Ross and Tom: Two American Tragedies
The theory that art thrives on neurosis was elegantly exposed by Lionel Trilling when he argued that if any component is health-giving in a writer’s nature, it is his creative power. Sickness, like war, may easily provide the chaos for genius to shape. It cannot supply genius. There are seasons when readers wish to hear about Bull Run, and there are seasons when they want accounts of melancholia, loneliness, and Bellevue. Expert witnesses to those matters can then get attention that would be withheld from connoisseurs of childhood or savings banks; and the writers who come forward to quench the popular thirst will often be qualified by personal experience to give authentic details of the phenomena. But the ability to convey their experience, to give it depth and color, is something else. Genius always stands ready to supply the omissions of experience, as Anna Karenina and other masterpieces demonstrate.
During the past twenty years some acute critics have sharpened the theory of art as neurosis and tried to link suicide (supposedly dependent on mental illness) with literary talent. Several well-known authors killed themselves in that span and seemed to produce the data for macabre generalizations. In an age when the creative imagination has been exalted to enormous heights, one can understand why critics should be exploring its vulnerabilities. Yet a glance at some common symptoms and social aspects of suicide (which has been a hobbyhorse of sociologists since Durkheim) may turn the problem around. Ross Lockridge and Thomas Heggen—subjects of a deeply sympathetic and tactful double biography by John Leggett—represent strong evidence to support Trilling’s position, because so many of their pathological features seem distinct in origin from their literary bent.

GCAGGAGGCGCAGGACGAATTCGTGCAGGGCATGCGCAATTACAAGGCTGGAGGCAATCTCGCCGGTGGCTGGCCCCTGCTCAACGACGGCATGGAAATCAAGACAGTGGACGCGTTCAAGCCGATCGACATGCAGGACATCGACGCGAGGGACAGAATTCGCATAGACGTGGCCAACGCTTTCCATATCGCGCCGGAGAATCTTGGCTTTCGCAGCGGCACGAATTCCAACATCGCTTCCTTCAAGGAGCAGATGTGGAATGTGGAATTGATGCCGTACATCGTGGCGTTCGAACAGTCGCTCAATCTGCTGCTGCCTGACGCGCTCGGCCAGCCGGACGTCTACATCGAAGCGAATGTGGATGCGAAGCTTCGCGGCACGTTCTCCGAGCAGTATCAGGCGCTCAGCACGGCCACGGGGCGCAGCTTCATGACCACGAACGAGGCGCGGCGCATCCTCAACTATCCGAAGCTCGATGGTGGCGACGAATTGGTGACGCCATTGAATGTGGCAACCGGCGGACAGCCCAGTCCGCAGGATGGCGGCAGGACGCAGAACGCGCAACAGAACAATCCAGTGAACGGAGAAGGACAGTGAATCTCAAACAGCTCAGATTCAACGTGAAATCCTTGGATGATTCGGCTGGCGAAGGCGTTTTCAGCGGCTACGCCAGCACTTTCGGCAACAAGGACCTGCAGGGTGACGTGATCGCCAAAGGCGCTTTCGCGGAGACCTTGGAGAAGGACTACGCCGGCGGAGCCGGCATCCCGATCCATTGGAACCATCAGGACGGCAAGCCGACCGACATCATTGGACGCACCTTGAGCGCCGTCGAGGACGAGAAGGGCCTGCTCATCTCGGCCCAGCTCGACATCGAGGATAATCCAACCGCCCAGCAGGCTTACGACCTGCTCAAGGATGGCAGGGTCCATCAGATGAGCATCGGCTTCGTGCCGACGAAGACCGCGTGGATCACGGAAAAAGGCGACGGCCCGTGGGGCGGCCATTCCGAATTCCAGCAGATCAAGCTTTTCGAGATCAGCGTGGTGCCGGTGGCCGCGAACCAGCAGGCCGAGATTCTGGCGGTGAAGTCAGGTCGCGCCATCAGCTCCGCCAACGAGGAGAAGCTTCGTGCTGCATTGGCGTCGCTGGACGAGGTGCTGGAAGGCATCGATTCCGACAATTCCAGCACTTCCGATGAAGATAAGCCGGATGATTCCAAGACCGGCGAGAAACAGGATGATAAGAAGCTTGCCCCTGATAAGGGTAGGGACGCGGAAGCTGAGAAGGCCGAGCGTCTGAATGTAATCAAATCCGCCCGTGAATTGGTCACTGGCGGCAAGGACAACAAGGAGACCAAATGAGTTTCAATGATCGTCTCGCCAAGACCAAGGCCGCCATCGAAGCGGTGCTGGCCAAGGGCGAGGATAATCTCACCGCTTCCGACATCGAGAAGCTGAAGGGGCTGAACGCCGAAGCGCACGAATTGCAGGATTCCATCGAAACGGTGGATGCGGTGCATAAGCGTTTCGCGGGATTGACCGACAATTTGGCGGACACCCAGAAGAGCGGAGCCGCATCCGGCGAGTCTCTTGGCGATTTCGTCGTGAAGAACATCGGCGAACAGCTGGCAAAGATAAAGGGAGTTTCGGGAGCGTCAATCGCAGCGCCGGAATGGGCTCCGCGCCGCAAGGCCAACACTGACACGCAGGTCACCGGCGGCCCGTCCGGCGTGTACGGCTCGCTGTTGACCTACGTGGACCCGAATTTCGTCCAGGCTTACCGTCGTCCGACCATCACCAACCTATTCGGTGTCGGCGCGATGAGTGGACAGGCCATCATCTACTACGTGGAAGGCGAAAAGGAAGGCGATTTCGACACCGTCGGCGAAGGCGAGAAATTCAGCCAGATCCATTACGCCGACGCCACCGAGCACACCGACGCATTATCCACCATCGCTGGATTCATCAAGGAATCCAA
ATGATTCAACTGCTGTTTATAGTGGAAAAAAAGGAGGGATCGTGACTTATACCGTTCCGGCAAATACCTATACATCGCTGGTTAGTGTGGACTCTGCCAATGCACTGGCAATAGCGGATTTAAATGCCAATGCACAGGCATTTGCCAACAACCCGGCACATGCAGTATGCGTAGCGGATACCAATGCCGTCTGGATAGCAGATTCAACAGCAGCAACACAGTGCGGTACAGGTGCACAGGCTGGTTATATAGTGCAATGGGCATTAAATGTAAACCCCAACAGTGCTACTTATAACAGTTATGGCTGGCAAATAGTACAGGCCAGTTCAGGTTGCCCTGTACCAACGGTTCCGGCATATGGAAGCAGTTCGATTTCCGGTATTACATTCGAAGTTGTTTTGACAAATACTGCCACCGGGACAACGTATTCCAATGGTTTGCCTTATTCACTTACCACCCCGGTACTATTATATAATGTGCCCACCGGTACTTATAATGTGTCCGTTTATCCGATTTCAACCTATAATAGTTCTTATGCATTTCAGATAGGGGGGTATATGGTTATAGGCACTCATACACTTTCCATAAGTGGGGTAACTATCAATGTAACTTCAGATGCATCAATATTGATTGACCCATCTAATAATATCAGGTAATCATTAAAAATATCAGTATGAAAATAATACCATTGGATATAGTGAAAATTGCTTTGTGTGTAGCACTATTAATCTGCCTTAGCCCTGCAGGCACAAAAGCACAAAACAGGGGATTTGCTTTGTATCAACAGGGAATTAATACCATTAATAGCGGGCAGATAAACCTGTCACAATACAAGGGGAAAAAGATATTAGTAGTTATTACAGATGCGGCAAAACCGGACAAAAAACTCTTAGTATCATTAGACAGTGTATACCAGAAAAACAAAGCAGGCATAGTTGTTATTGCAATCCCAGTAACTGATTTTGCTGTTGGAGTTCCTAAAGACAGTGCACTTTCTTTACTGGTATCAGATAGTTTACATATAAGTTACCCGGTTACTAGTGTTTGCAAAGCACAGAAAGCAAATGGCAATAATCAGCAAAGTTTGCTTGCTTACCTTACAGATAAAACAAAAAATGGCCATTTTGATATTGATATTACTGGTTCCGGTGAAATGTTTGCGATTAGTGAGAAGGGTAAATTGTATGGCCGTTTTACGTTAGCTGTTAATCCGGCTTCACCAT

Statistically speaking, a war lowers the rate of suicide, and the return of peace pushes it up. In our country the rate fell steadily during the Second World War and rose abruptly in the years that followed, reaching a high, rough plateau in the years 1947-1950, after which it fell again. Lockridge died in 1948, Heggen in 1949. Suicide rates are seasonal, dipping in the winter and climbing in the spring; December and May are the poles. Both Lockridge and Heggen killed themselves in the preferred season—Heggen in the preferred month. The suicide rate is higher for men out of work than for those with regular employment. Both Lockridge and Heggen had no job at the time of their deaths, and neither was engaged in a literary task.
These are crude, external tokens, more exciting to actuaries than to men of taste. But they illustrate the principle that suicide is to some extent invited by society. A nation may honor widows for refusing to survive their husbands, or it may expect defeated generals to execute themselves. An elderly French duke, whose social circle made potency the gauge of manly excellence, died when he tried to induce an erection, for the service of a young mistress, by half-hanging himself; she did not free his neck in time. Oxford students…
This is exclusive content for subscribers only – subscribe at this low introductory rate for immediate access!
Unlock this article, and thousands more from our complete 55+ year archive, by subscribing at the low introductory rate of just $1 an issue – that’s 10 issues online plus six months of full archive access for just $10.
Purchase a trial Online Edition subscription and receive unlimited access for one week to all the content on nybooks.com.